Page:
Social Media and the Emergence of Citizen Journalism

patrick citizen journalism

In recent years Journalism both as a profession and as an action has undertaken a transformation due to social media. As a result of everyone having access to a portable camera and multiple platforms to upload content to, the act of citizen journalism has emerged.

Citizen journalism is simply the act of the general public uploading content on current events to the internet. This sharing of knowledge is often done through platforms such as Twitter and Facebook and is usually shared by citizens who happen to be witnessing an event taking place in real time.

These pieces of knowledge that the general public uploads often includes a mixture of Tweets, Facebook statuses, images and videos which accumulatively put together the whole picture of the event. This phenomenon is often described through metaphors such as “Bridges made of pebbles,” to depict the whole product being contributed to by thousands of smaller sources.

So really, by being in the right place at the right time and documenting information that you witness, you yourself could contribute to this new form of Journalism.

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5 thoughts on “Social Media and the Emergence of Citizen Journalism

  1. aprilverjo says:

    Hi Emma,
    You have really simply summarised this week’s content in an easy way to understand.
    The creativity in your remediation is great! I love your choice of font in the remediation as it suits the aesthetic of the image you have chosen for the background.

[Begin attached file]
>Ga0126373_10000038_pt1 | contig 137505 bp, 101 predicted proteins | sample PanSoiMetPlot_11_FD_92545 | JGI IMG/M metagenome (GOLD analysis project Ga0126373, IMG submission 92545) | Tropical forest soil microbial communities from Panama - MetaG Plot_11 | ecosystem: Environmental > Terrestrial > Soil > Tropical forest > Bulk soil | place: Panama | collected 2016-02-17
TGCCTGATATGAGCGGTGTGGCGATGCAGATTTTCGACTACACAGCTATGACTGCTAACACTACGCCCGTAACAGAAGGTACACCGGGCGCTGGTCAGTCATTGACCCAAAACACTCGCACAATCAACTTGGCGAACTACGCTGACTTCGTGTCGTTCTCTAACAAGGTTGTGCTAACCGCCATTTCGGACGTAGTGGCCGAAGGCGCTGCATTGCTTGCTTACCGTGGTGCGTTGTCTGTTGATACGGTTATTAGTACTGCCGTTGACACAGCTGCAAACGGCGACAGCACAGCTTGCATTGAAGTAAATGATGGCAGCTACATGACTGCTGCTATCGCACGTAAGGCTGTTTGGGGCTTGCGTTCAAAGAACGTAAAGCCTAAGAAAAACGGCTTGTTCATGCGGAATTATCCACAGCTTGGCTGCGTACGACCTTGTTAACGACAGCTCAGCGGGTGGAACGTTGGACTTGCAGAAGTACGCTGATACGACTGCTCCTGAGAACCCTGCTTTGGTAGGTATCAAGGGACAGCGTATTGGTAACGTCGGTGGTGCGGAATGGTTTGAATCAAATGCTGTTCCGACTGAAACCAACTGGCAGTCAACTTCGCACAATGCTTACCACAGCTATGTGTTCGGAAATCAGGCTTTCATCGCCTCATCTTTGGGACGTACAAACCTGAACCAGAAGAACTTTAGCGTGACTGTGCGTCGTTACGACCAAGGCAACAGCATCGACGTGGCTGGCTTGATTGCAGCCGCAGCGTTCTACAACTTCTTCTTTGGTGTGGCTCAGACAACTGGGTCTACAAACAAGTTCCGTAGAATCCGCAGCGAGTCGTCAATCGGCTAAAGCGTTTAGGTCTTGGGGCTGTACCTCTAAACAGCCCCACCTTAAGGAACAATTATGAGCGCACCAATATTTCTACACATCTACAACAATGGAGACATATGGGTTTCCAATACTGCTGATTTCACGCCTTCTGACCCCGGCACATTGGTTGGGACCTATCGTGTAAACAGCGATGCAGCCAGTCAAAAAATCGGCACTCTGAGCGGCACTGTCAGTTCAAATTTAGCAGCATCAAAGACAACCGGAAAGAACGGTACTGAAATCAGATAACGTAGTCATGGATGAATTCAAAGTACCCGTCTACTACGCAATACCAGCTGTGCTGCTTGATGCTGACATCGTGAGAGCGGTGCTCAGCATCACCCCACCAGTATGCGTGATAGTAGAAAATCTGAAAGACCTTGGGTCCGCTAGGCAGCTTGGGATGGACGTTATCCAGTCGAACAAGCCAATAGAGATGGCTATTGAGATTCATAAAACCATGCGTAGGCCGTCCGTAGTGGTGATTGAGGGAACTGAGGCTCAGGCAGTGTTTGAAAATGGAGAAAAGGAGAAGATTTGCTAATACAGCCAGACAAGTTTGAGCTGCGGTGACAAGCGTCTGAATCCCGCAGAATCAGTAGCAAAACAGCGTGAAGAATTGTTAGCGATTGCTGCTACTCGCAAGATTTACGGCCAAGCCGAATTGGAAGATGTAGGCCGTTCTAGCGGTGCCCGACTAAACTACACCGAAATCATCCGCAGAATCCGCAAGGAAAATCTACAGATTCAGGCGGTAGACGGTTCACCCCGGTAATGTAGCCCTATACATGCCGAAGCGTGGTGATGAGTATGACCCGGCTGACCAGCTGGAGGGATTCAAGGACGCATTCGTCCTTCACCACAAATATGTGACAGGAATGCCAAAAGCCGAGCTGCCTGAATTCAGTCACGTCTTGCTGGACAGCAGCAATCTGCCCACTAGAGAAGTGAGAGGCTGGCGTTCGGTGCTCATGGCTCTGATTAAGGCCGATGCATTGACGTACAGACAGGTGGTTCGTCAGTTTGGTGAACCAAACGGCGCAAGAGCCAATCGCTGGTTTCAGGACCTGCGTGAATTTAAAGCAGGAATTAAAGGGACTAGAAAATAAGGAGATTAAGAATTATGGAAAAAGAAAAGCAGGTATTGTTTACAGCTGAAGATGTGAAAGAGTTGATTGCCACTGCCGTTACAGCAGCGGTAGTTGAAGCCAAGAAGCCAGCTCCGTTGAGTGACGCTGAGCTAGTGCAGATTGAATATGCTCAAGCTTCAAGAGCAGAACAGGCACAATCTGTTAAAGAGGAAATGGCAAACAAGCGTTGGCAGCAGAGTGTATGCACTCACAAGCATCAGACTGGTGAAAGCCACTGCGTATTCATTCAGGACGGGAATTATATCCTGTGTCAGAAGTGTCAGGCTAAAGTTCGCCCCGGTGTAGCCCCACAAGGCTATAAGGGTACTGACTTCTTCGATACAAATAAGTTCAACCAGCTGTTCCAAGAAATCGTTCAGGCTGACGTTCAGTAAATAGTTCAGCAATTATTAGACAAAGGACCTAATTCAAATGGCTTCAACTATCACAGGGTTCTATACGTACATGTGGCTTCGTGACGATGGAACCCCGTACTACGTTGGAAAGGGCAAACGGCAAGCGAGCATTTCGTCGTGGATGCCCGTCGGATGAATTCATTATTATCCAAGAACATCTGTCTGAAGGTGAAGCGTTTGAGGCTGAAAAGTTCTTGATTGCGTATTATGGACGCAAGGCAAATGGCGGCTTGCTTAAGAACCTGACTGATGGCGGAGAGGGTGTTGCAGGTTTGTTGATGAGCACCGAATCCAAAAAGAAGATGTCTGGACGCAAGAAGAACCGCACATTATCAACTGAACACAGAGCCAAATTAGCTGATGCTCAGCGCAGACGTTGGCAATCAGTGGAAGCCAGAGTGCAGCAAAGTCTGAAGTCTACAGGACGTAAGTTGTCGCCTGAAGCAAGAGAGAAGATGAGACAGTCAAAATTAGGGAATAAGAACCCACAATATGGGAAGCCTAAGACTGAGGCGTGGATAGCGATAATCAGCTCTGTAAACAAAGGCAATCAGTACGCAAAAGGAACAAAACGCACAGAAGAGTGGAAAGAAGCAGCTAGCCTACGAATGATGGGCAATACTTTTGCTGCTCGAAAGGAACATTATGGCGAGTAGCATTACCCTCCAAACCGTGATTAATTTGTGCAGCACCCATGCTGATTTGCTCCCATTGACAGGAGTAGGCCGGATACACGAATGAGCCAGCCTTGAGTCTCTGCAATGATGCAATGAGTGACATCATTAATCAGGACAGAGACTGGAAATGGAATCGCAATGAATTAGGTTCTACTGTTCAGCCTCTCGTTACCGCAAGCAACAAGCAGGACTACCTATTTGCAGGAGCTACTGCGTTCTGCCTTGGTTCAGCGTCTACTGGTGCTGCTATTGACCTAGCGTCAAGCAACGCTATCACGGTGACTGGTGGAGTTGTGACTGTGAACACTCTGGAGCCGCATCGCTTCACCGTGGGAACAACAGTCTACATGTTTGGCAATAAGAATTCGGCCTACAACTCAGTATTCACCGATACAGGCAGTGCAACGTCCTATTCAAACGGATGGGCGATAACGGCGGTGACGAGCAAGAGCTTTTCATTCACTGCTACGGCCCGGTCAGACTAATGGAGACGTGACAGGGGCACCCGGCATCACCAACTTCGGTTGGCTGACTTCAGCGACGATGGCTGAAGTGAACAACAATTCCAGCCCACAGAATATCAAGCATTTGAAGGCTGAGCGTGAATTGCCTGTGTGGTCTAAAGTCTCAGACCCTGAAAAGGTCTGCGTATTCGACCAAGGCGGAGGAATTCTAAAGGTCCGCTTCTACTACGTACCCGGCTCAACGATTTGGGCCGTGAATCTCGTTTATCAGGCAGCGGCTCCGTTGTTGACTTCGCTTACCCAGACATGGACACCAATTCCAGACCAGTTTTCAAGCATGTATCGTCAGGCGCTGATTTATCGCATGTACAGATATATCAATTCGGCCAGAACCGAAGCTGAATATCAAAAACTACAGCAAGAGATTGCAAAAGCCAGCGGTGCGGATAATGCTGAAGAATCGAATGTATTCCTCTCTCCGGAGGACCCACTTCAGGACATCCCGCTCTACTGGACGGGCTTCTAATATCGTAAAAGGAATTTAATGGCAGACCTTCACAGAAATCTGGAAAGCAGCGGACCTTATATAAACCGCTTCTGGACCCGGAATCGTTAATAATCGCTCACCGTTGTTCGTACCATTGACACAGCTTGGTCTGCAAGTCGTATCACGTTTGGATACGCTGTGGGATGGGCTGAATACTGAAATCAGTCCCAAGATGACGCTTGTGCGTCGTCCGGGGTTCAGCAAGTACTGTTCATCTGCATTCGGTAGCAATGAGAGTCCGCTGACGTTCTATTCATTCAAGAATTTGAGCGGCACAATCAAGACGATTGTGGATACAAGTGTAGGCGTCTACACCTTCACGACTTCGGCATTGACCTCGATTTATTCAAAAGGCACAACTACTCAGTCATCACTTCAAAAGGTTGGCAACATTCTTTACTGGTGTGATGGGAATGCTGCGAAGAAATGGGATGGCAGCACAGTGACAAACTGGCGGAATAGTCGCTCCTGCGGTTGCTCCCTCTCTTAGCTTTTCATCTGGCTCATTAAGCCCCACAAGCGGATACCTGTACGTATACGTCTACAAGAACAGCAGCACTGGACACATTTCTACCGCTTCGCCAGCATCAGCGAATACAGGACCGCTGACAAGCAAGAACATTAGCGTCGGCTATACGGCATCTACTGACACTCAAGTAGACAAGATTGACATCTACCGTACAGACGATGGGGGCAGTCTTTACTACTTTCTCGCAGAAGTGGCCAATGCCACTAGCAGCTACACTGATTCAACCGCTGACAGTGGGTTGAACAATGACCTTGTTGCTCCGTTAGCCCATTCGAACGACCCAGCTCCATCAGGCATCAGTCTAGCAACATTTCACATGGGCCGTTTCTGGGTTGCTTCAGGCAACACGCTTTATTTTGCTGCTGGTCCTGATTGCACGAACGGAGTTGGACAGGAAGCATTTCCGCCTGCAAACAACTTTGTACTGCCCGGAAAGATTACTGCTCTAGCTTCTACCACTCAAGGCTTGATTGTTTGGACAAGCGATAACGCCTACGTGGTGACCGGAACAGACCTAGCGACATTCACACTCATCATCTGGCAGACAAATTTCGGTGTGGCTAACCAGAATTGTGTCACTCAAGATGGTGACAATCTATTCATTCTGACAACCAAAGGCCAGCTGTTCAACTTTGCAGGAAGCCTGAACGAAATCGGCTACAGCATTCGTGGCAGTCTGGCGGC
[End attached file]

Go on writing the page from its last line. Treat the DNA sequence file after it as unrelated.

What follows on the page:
To improve the post maybe add some links which can take the reader to a webpage explaining citizen journalism in a more detailed way. A link I have found which is quite helpful is https://www.techopedia.com/definition/2386/citizen-journalism

    Great work!
    April

    Like

  2. embowen says:

    Hey Emma,
    I really like the way you summarised this weeks topic, I think it actually helped to understand the bridges made of pebbles metaphor a bit more!
    I think citizen journalism is really important when comes to matters of social injustice, politics and natural disaster situations like earthquakes or flooding because without it, how are we supposed to know the reality of what is happening or has happened?
    This article describes citizen journalism as ‘little brother watching big brother’ which I think sums it up perfectly.
    https://www.huckmag.com/perspectives/activism-2/revolutionary-power-citizen-journalism/
    Great post,
    Emily 🙂

    Like

  3. saarahsays says:

    This information avalanche that citizen journalism creates does make me wonder what sources are credible. However, are we really able to trust legacy media anymore? I suppose having an array of sources is better than all our information coming from the one place.
    https://www.youtube.com/watch?v=4oPj7hjPNhI I really enjoyed this video as it does a really great job at explaining the rise of social media and how we have gone from a centralised to distributed society. It discusses how “the internet has enabled us to transcend time and distance that allows every node on the network to contribute.”

    As we can now all be considered publishers, its important for us to be responsible for the information we post and only post true and accurate information.

    Maybe to help with your post a few examples could help add context and further your arguments 🙂

    Like

  4. mitchmcraeblog says:

    Really liked the post!

    I thought the point you made in your remediation was a really great way of summing up how simple citizen journalism is: all it takes to be a citizen journalist is to be on the scene with a phone. Which makes me wonder about the worth of a traditional journalism degree in the modern age, because after all, all it takes is being in the right place at the right time.

    Cheers!

    Like

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